Archived Issue 2


In the last issue, in the “Meet the Future” section, I introduced the Multi-System, Multi-Cultural, Trans-Disciplinary Intervention Program: A Community Care And Relationship Enrichment Services Center (MulTICARE) For Families With Children Birth to Five Years of Age, by providing a Brief Description of the Proposed Project.

In this issue, I am providing you information on the role of Baby Gazette in this process as follows.

Baby Gazette’s Mission is to promote the healthy social, psychological, emotional and intellectual development of young children (ages birth to five) by supporting the families of young children and those who work on their behalf.

Baby Gazette’s Objectives are as follows:

  • Acting as a catalyst in developing a transdisciplinary, multicultural, community based MULTICARE Program serving families with young children to help minimizing transitions with continuity of care.
  • Supporting partnership collaboration and networking by bridging between professionals from various disciplines – heath care, human rights, legal, governmental and non-governmental agencies who care for well-being and developmental progress of young children and their families around the world.
  • Facilitating cooperation among professionals and agencies concerned with promoting optimal development of young children and their families.
  • Providing information on resources, training and educational opportunities around the globe for early childhood caregivers to facilitate the realization of the significant impacts of early childhood in human development and encourage healthy choices.
  • Raising awareness about the plights of young children and their families – especially among the indigenous populations – at risk for and exposed to various chronic and multigenerational violence and suffering around the world and facilitate change through a collective voice.
  • Facilitating appreciation for culturally based practices and developmental components, cultural competence and respect for diversity and international cooperation among individuals concerned with promoting universal optimal well-being of young children and their families.
  • Encouraging international advocacy on behalf of young children and universality of their human rights to be born healthy, raised in a safe and nurturing environment and equal access to quality health care services.
  • Presenting field-related reports on recent scientific research findings, Promising Practices and preventive interventions.
  • Promoting Best Practice Guidelines as a resource for mental health professionals serving children birth to five, including but not limited to screening/intake, evaluation/assessment and treatment modalities.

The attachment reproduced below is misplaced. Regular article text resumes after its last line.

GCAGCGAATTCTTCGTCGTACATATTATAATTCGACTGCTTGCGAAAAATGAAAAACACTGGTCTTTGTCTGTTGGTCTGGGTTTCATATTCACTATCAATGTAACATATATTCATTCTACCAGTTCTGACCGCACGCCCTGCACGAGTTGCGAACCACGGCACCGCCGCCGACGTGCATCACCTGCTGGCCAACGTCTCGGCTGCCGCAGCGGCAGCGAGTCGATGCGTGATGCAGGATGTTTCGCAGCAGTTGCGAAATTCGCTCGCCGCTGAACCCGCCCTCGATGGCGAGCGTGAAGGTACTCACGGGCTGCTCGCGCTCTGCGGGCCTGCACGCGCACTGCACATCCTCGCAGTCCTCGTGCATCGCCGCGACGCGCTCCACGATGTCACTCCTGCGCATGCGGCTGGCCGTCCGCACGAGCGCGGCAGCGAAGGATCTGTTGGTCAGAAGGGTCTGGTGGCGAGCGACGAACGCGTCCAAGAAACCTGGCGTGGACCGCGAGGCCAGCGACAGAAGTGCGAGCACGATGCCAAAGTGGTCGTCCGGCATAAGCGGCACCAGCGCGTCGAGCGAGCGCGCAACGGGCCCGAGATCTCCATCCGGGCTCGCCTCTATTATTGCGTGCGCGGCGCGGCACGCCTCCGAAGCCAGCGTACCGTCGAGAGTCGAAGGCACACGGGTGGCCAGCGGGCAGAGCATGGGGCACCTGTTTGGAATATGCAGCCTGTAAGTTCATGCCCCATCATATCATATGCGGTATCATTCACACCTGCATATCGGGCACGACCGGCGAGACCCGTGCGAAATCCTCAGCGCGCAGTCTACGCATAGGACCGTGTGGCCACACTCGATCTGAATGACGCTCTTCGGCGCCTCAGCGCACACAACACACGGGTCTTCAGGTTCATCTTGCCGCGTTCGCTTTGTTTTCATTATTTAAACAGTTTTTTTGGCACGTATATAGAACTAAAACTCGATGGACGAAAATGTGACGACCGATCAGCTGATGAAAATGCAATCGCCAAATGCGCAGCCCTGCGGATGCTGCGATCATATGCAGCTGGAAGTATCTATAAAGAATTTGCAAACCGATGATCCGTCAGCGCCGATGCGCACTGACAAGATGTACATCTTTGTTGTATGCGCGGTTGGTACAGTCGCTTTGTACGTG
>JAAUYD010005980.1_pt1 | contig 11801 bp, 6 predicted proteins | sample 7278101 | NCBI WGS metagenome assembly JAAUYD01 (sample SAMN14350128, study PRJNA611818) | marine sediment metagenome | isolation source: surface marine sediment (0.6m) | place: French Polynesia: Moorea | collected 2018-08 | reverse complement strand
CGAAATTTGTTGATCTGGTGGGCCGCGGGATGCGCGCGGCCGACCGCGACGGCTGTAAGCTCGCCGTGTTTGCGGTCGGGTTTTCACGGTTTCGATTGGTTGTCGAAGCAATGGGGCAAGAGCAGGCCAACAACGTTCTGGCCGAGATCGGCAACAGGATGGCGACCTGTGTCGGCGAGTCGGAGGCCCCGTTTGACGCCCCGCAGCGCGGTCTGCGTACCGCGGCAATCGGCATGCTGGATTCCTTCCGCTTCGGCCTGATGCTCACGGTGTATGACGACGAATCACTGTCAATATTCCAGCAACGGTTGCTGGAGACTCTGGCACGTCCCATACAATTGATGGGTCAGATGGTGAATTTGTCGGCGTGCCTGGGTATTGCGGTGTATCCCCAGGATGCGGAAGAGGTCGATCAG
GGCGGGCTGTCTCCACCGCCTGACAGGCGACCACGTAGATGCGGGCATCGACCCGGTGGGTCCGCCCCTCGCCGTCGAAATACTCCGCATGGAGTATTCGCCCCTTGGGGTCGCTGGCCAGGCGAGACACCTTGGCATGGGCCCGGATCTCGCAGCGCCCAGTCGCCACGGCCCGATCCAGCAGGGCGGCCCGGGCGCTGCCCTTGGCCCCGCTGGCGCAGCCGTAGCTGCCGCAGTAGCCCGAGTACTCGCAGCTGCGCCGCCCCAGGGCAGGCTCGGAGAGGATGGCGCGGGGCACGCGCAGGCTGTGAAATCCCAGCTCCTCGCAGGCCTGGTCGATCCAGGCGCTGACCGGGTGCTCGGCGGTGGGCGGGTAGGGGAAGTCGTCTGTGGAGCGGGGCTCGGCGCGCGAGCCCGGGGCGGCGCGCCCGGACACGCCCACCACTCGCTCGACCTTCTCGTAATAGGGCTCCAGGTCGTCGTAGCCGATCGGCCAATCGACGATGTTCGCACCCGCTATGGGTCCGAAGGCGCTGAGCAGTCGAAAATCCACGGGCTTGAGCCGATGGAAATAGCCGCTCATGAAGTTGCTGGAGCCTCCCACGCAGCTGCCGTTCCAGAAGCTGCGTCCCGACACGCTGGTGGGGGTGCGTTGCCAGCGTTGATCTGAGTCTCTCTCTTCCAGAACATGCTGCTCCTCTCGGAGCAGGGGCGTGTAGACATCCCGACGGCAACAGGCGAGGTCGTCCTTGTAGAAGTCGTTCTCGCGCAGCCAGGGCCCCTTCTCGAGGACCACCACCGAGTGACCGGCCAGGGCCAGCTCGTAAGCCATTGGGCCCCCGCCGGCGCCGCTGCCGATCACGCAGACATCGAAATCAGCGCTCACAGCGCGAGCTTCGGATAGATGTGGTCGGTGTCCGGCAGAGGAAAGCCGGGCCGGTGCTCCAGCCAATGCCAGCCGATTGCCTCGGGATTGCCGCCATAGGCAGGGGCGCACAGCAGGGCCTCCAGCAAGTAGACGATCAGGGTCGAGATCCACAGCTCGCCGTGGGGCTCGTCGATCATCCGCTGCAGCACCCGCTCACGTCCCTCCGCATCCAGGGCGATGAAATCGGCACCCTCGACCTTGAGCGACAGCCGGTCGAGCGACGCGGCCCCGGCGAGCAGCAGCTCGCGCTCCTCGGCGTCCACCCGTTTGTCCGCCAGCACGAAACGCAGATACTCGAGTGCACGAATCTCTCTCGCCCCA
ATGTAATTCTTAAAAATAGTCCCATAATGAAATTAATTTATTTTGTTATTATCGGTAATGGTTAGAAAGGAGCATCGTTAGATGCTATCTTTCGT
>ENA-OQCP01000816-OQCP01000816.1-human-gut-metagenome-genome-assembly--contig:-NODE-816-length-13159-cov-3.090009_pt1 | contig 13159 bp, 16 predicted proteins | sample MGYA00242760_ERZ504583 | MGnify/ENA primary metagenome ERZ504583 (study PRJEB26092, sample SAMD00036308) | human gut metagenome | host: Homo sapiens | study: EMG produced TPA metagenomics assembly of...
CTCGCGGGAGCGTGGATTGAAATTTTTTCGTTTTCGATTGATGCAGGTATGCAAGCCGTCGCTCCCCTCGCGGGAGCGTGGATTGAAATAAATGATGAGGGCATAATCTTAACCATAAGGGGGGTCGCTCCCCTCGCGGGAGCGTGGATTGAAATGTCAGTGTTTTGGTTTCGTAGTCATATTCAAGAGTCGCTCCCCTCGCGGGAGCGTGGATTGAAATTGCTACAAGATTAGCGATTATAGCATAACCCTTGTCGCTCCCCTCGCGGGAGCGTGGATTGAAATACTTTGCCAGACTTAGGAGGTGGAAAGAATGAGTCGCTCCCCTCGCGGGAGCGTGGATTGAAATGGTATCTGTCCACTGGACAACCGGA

I am inviting you to Get Involved. For more information or to get involved in the Project, please send your email to or

Brief Article

New Federal Requirement:
All Maltreated Infants and Toddlers Must be Referred to Part C

By: Sheryl Dicker, Executive Director, 
Permanent Judicial Commission on Justice for Children

The newly amended and reauthorized Child Abuse Prevention and Treatment Act (CAPTA) now requires states to refer maltreated children under age three to the Early Intervention Program known as Part C of the Individuals with Disabilities Education Act. Under the CAPTA provision.

State child welfare agencies must develop “provision and procedures for referral of a child under the age of 3 who is involved in a substantiated case of child abuse or neglect to early intervention services funded under Part C of the Individuals with Disabilities Act.” This referral requirement opens the door to the rich Part C entitlement program for infants and toddlers involved in substantiated cases of abuse or neglect and their families.

This is important since infants and toddlers are the fastest growing group of children to enter, remain in and reenter the child welfare system. Research nationwide has found that the majority of these children have unmet serious medical needs and developmental delays and disabilities. Yet, few maltreated children have been referred to the important Part C early intervention program for infants and toddlers with developmental delays and disabilities. Since most children are referred to Part C by their parents and pediatricians, the inconsistent parenting and medical care received by maltreated children has been a barrier to their entry into Part C. Congress has removed that hurdle enabling states child welfare agencies to seamlessly make these important referrals.

For more information on this new provision, feel free to contact Sheryl Dicker at